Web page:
MLK statue at Freedom Corner vandalized; State will assess damage

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One person is in custody for vandalizing the Martin Luther King Jr. statue at Second Street and Capitol Avenue.

Fernando Garcia Martinez, 24, was arrested Monday by Secretary of State police for criminal damage to state supported property. A formal charge is pending.

Garcia Martinez is in the Sangamon County Jail. He will appear before a judge on a bond hearing on Tuesday.

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Dave Druker, a spokesman for the Secretary of State said there was no hometown for Garcia Martinez listed. Druker didn't know where Garcia Martinez was arrested.

The 300-pound bronze statue, which sits on the Illinois State Library grounds across from the Illinois Capitol Building, was "toppled over" late Sunday, Druker said. No motive was given.

It was taken to a Springfield warehouse where authorities were assessing the damage and potential repairs, Druker said.

In 2011, vandals hurled yellow paint at the statue. It was cleaned right away and did not sustain permanent damage. There were also vandalism incidents in 1996 and 1999.

The King statue, sculpted by Geraldine McCullough, was unveiled on January 14, 1988, and displayed in the Capitol rotunda until it was moved outside the Illinois State Museum in 1989.

In 1993, the statue was moved to its present location, also called "Freedom Corner."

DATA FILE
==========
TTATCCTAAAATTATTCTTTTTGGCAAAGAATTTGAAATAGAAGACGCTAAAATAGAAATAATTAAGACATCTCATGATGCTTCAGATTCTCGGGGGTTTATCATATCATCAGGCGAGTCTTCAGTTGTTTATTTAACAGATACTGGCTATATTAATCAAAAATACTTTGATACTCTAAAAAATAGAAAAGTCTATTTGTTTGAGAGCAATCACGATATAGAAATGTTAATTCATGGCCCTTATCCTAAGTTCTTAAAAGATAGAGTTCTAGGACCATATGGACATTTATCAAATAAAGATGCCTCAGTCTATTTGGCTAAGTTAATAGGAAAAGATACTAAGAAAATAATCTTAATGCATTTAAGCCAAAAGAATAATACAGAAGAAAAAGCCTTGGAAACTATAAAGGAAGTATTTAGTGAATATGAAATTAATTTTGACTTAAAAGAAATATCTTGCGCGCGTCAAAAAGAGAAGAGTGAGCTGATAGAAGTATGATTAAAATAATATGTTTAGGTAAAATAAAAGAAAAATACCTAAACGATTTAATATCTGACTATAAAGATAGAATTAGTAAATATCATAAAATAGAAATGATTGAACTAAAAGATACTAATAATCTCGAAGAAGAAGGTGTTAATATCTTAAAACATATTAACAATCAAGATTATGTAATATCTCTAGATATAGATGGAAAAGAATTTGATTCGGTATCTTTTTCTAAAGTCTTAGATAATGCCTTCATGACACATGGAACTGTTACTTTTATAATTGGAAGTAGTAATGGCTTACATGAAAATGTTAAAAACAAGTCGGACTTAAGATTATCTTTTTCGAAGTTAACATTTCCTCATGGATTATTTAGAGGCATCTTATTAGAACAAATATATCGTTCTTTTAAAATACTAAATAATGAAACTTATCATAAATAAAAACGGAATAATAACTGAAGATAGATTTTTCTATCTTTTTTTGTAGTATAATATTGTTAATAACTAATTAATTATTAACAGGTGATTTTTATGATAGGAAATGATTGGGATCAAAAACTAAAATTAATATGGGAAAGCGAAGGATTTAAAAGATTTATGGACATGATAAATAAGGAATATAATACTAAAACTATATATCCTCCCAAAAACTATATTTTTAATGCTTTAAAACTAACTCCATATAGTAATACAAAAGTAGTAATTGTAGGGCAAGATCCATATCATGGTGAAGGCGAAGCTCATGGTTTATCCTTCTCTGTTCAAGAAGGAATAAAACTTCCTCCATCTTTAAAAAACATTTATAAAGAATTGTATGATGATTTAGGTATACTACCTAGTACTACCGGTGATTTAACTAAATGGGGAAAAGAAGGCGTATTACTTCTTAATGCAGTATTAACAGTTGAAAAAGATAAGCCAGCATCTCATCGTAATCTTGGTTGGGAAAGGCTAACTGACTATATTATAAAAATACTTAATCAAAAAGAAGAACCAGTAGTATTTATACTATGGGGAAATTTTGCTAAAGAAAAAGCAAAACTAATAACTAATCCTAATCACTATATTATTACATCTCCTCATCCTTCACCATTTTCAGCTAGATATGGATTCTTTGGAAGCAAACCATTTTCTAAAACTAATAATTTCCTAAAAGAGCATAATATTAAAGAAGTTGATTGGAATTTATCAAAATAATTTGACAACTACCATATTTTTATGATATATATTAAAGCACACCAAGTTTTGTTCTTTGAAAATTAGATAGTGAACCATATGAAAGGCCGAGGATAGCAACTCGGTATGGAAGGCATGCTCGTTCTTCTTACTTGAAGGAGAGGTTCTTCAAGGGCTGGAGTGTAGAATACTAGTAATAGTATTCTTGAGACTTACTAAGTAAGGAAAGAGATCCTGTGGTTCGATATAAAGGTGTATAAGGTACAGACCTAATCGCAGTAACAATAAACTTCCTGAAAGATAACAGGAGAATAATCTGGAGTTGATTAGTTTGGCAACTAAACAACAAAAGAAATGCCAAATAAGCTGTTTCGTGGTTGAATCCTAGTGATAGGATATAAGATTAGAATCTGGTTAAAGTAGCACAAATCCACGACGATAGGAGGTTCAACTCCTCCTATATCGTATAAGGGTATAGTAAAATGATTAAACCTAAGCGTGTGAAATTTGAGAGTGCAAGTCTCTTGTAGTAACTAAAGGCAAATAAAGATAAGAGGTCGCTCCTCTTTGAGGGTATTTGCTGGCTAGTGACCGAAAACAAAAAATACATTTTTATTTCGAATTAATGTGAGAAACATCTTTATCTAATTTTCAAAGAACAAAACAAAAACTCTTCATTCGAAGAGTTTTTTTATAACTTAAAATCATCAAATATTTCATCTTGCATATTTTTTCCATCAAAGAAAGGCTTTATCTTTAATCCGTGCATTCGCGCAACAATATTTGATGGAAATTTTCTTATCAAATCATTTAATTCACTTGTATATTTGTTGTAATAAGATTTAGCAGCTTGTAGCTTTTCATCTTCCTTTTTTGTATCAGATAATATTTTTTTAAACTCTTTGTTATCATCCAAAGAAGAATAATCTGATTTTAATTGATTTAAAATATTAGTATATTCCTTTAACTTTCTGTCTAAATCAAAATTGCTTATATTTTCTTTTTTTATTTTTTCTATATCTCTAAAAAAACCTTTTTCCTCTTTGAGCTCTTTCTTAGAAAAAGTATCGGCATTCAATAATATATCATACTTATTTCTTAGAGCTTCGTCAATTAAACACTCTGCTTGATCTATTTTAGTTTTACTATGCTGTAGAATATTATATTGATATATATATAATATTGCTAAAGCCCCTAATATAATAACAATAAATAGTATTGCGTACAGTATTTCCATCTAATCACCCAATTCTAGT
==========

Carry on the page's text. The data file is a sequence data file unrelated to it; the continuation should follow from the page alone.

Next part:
King is the only non-Illinoisan to be honored with a statue on the grounds of the Capitol Complex.

"It's unfortunate when anything like this happens," said Rep. Tim Butler, R-Springfield, "especially in the environment we've seen over the last several years. Any sort of vandalism like this is malicious. I just wish people would respect what are very important monuments to very important people and give them the dignity that they're due, but obviously this wasn't the case for this gentleman."

Butler, the spokesperson for the House Statue and Monument Review Task Force, has endorsed a new King statue, one that is "a little more iconic."

Butler has also suggested that it might be moved by the Illinois State Armory where King spoke at the Illinois State AFL-CIO convention in 1965.

The Armory at Second and Monroe streets is set to get a $122 million revitalization.

Illinois Secretary of State Jesse White spoke in 2021 about wanting to see a new statue of King.

White knew King as his pastor while White was attending Alabama State University (then known as Alabama State College) in Montgomery, Alabama. White was inspired by King to participate in the Montgomery Bus Boycott.

This story will be updated.

Contact Steven Spearie: 217-622-1788,,

This article originally appeared on State Journal-Register: Man jailed after Martin Luther King Jr. statue in Springfield toppled